THE Democratic Party is infatuated with its past. It has never forgotten the glories of the New Deal years, when Franklin D Roosevelt tempered the free market and brought America back from the brink of chaos. Since 1945, the Democrats have lived in the shadow of Roosevelt’s accomplishments. President Harry Truman tried to replicate the New Deal in the Fair Deal, and Lyndon Johnson attempted to build a Great Society. Even Jack Kennedy had his New Frontier, and Bill Clinton his Bridge to Tomorrow. These men retained the conviction that government is a force for good that can rescue capitalism from itself. They were the keepers of the flame.
Barack Obama kept the faith burning with last night’s State of the Union address. He directly referenced the New Deal when he reminded the audience that it was during the depths of the Great Depression “that America built the Hoover Dam and the Golden Gate Bridge.” He also reminded them that the New Deal spirit flourished in the postwar years, too, creating a noble middle class: “My grandfather, a veteran of Patton’s Army, got the chance to go to college on the GI Bill. My grandmother, who worked on a bomber assembly line, was part of a workforce that turned out the best products on Earth. They understood they were part of something larger; that they were contributing to a story of success that every American had a chance to share.” And where Truman once offered a Fair Deal, Obama now offers “a fair shot for all”. That means a war on outsourcing, better education, tax reform and tighter regulation of the financial sector.
“War” is the right word to use, for there was a very martial feel to this State of the Union. Obama called for more attention to be paid to the “home front” and twice contrasted the unity of the armed forces with the anarchy of Congress. His solution to America’s problems seems to be to ask America’s economy and society to emulate the discipline of the army. I’d love to know what Ron Paul thinks of that.
Paul might point out that life isn’t a battlefield to be conquered by brilliant generals. You can’t command a nation in the way you can a troop of soldiers. The President doesn’t have the authority or the means to launch an all out offensive on existential concepts like “unfairness” or “inequality”. Even if he did, the surge wouldn’t work. There are good reasons why every postwar effort to emulate the New Deal experiment has failed. For one, the New Deal’s own record was decidedly mixed – mass unemployment was only ended by World War II. Moreover, we don’t live in the 1930s anymore. If Obama tried to build the Hoover dam today, he would be undermined by his own liberalism. Environmentalists would slap a protection order on the surrounding wilderness. Union bosses would demand overtime. Health and safety would cover the ground below in mattresses. And the workforce would be composed entirely of illegal immigrants – the only people prepared to do grunt work for the minimum wage.
Accepting that the government isn’t going to reconstruct the New Deal works programmes, what was Obama’s solution to America’s woes? Surprisingly, he started to sound a bit like the former Prime Minister of Great Britain, Gordon Brown. Having pledged to create American jobs for American workers, he then sang the gospel of “skills, skill and more skills!” Imitating Brown’s last great social reform, Obama told Congress that he intended to compel all state governments to make kids attend schools “until they graduate or turn 18”. I’m sure that Obama has no Constitutional authority to do that, but education is always the last refuge of a social democrat. That educational standards have historically declined in relation to how much time and money the federal government has invested in education is unimportant – we must learn our way out of recession!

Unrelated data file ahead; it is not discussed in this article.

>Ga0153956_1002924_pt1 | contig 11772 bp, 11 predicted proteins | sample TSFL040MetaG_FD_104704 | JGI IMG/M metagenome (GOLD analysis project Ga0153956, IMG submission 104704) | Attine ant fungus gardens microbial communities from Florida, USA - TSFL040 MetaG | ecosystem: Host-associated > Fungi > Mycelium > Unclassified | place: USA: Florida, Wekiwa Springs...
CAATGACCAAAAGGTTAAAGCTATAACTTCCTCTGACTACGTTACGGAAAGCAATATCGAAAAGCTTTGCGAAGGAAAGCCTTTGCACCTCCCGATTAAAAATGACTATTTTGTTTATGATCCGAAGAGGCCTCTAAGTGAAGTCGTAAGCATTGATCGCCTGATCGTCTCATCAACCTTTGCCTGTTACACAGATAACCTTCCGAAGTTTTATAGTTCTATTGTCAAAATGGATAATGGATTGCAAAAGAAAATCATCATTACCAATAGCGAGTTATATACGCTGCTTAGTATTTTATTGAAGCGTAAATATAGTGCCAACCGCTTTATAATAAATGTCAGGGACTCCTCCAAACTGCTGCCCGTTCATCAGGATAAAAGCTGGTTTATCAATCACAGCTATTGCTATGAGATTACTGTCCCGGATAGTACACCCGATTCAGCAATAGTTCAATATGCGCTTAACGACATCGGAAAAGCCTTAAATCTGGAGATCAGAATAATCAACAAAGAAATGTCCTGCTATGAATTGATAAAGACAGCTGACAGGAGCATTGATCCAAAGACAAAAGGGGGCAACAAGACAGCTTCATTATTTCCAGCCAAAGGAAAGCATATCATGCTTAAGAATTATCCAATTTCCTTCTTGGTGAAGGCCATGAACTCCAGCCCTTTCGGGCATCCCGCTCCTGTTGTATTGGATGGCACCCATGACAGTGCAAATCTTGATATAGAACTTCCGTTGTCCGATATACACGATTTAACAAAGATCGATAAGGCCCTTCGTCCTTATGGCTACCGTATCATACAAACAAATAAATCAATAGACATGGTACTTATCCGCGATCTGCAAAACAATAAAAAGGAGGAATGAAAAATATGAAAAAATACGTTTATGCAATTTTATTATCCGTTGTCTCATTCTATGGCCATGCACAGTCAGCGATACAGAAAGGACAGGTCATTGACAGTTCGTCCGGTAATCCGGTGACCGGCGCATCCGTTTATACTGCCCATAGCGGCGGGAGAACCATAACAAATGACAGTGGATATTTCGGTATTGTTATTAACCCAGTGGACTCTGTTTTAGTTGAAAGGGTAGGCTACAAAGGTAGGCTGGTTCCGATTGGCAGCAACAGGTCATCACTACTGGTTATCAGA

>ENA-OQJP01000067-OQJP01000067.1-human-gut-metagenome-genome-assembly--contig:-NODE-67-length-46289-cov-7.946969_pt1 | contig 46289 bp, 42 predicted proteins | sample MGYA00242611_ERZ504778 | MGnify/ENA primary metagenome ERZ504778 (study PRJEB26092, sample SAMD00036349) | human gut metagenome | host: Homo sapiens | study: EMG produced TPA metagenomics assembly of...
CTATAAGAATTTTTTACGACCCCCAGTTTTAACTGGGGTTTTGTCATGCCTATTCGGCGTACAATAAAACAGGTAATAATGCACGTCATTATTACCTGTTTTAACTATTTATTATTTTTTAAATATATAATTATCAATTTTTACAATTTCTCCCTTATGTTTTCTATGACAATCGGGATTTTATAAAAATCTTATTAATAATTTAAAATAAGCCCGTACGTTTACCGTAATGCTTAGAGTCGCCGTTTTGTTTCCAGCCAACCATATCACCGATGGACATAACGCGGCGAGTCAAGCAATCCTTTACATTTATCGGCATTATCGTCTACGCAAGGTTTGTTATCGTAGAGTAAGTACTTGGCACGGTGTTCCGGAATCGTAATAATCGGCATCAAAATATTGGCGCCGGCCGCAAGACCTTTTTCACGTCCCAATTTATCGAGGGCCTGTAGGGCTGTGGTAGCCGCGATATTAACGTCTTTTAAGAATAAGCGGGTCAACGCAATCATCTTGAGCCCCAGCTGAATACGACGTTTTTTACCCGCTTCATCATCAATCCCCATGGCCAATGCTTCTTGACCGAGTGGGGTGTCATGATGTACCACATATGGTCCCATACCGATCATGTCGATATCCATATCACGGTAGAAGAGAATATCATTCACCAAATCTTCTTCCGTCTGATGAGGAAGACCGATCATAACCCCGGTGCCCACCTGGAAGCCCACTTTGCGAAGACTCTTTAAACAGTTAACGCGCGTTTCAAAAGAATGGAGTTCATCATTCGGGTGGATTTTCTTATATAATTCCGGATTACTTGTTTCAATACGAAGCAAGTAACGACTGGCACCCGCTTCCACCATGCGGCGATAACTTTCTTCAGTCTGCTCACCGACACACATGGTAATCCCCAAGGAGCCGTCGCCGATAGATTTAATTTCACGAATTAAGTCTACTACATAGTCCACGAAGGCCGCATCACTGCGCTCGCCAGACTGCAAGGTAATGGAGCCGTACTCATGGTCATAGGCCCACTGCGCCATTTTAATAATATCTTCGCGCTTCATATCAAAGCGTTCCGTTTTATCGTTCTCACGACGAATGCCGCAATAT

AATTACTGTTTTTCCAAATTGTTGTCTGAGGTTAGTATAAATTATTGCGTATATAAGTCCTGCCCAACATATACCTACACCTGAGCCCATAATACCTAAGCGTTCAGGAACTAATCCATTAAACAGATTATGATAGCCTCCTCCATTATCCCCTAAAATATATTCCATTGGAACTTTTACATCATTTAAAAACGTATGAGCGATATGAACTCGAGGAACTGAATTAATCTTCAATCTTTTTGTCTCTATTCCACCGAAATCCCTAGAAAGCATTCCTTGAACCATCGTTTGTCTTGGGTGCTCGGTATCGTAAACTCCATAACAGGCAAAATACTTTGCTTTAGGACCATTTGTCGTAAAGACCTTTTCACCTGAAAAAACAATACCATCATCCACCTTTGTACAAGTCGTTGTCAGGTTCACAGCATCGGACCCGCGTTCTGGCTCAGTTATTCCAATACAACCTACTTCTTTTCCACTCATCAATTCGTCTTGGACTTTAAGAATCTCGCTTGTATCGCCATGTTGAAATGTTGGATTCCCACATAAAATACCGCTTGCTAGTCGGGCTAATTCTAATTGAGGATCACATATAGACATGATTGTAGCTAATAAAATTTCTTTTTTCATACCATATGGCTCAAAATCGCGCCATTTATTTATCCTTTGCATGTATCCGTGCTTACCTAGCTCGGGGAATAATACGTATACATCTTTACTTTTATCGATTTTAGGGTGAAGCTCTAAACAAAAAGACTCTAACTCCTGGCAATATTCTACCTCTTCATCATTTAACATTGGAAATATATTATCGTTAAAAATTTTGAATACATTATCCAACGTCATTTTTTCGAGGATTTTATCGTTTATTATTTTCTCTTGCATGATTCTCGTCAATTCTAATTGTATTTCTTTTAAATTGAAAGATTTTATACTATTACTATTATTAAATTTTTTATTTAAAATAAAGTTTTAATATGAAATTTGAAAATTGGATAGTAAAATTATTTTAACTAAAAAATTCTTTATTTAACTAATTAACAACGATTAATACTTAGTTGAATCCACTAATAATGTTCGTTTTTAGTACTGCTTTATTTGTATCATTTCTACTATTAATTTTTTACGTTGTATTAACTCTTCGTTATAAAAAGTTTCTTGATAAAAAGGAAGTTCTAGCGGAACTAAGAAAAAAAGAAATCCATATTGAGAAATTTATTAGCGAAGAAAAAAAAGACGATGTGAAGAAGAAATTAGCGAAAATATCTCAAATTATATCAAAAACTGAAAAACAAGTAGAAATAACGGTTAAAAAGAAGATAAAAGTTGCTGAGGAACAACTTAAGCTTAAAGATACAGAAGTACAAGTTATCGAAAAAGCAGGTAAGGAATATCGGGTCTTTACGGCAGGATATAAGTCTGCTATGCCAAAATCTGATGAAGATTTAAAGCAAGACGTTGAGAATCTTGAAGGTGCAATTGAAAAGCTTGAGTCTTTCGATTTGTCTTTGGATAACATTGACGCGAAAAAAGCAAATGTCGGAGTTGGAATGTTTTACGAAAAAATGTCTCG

If Obama really is copying Brown, he’d be wise to reconsider his strategy. For not only did Brown lose the 2010 election, but his admirable lust for growth was subverted by his obsession with regulation. The Labour government of 1997-2010 created an alphabet of programmes designed to deal with everything from youth unemployment to low pay, all under the banner of … the New Deal. And it didn’t work. After 13 years, the country was left with chronic joblessness and debt – aided in some part by Brownite regulation. Obama has a passion for that, too. Last night he announced that he wanted an “all of the above” solution to the energy problem, which earned him a standing ovation from Republicans. But then he went on to list the various regulations that would accompany the effort, and the applause died down.
What we got on Tuesday night was a tub-thumping, historically informed Democrat speech. Obama is going to run as Obama – and that’s a bold, liberal thing to do. He deserves praise for sticking to his guns and refusing to compromise on his vision. One might argue that he was at liberty to offer so many government goodies because he knows that the Republican Congress will never pass them. But he should also be criticised for failing to acknowledge that America’s society and economy have moved on from the 1930s. The old ideas don’t work anymore. Newt Gingrich will tell you that they never did – and it’s precisely because Newt would offer a coherent philosophical rebuttal to this liberal agenda that a part of me would really like to see him debate it with the President in November.